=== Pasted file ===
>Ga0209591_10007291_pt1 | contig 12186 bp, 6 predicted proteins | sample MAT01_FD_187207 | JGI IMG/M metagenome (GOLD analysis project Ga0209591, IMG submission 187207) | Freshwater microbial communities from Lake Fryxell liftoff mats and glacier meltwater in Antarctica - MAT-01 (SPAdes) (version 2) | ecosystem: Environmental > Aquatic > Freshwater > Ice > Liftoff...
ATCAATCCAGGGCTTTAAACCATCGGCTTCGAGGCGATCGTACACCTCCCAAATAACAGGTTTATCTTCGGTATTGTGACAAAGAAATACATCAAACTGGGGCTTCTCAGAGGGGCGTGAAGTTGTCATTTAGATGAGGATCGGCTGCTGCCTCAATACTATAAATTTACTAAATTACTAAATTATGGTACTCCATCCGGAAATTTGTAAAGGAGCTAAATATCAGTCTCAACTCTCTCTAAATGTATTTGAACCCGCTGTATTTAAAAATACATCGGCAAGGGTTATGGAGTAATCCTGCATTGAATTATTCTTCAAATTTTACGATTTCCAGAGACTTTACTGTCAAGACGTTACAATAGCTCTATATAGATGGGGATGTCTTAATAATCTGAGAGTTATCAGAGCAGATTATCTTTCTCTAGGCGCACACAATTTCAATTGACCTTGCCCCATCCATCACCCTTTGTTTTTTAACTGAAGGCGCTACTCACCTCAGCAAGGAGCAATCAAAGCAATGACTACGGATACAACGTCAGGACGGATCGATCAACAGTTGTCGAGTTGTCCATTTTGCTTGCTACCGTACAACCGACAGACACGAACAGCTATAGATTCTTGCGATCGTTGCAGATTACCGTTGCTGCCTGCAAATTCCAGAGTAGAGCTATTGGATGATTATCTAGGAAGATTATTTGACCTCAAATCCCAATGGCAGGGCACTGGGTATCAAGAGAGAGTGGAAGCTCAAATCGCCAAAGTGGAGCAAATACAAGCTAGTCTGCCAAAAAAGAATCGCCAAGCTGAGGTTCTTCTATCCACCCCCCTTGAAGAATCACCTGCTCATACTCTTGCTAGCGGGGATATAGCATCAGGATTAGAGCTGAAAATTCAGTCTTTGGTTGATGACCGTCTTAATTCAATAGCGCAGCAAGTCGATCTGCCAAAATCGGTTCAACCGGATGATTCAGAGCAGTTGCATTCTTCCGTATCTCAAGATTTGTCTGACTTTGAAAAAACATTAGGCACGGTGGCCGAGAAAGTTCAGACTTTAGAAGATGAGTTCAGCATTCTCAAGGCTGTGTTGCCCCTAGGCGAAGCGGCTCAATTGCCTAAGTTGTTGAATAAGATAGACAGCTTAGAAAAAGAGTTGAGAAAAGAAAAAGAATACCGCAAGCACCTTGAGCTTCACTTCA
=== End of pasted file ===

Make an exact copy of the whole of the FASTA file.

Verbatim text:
>Ga0209591_10007291_pt1 | contig 12186 bp, 6 predicted proteins | sample MAT01_FD_187207 | JGI IMG/M metagenome (GOLD analysis project Ga0209591, IMG submission 187207) | Freshwater microbial communities from Lake Fryxell liftoff mats and glacier meltwater in Antarctica - MAT-01 (SPAdes) (version 2) | ecosystem: Environmental > Aquatic > Freshwater > Ice > Liftoff...
ATCAATCCAGGGCTTTAAACCATCGGCTTCGAGGCGATCGTACACCTCCCAAATAACAGGTTTATCTTCGGTATTGTGACAAAGAAATACATCAAACTGGGGCTTCTCAGAGGGGCGTGAAGTTGTCATTTAGATGAGGATCGGCTGCTGCCTCAATACTATAAATTTACTAAATTACTAAATTATGGTACTCCATCCGGAAATTTGTAAAGGAGCTAAATATCAGTCTCAACTCTCTCTAAATGTATTTGAACCCGCTGTATTTAAAAATACATCGGCAAGGGTTATGGAGTAATCCTGCATTGAATTATTCTTCAAATTTTACGATTTCCAGAGACTTTACTGTCAAGACGTTACAATAGCTCTATATAGATGGGGATGTCTTAATAATCTGAGAGTTATCAGAGCAGATTATCTTTCTCTAGGCGCACACAATTTCAATTGACCTTGCCCCATCCATCACCCTTTGTTTTTTAACTGAAGGCGCTACTCACCTCAGCAAGGAGCAATCAAAGCAATGACTACGGATACAACGTCAGGACGGATCGATCAACAGTTGTCGAGTTGTCCATTTTGCTTGCTACCGTACAACCGACAGACACGAACAGCTATAGATTCTTGCGATCGTTGCAGATTACCGTTGCTGCCTGCAAATTCCAGAGTAGAGCTATTGGATGATTATCTAGGAAGATTATTTGACCTCAAATCCCAATGGCAGGGCACTGGGTATCAAGAGAGAGTGGAAGCTCAAATCGCCAAAGTGGAGCAAATACAAGCTAGTCTGCCAAAAAAGAATCGCCAAGCTGAGGTTCTTCTATCCACCCCCCTTGAAGAATCACCTGCTCATACTCTTGCTAGCGGGGATATAGCATCAGGATTAGAGCTGAAAATTCAGTCTTTGGTTGATGACCGTCTTAATTCAATAGCGCAGCAAGTCGATCTGCCAAAATCGGTTCAACCGGATGATTCAGAGCAGTTGCATTCTTCCGTATCTCAAGATTTGTCTGACTTTGAAAAAACATTAGGCACGGTGGCCGAGAAAGTTCAGACTTTAGAAGATGAGTTCAGCATTCTCAAGGCTGTGTTGCCCCTAGGCGAAGCGGCTCAATTGCCTAAGTTGTTGAATAAGATAGACAGCTTAGAAAAAGAGTTGAGAAAAGAAAAAGAATACCGCAAGCACCTTGAGCTTCACTTCA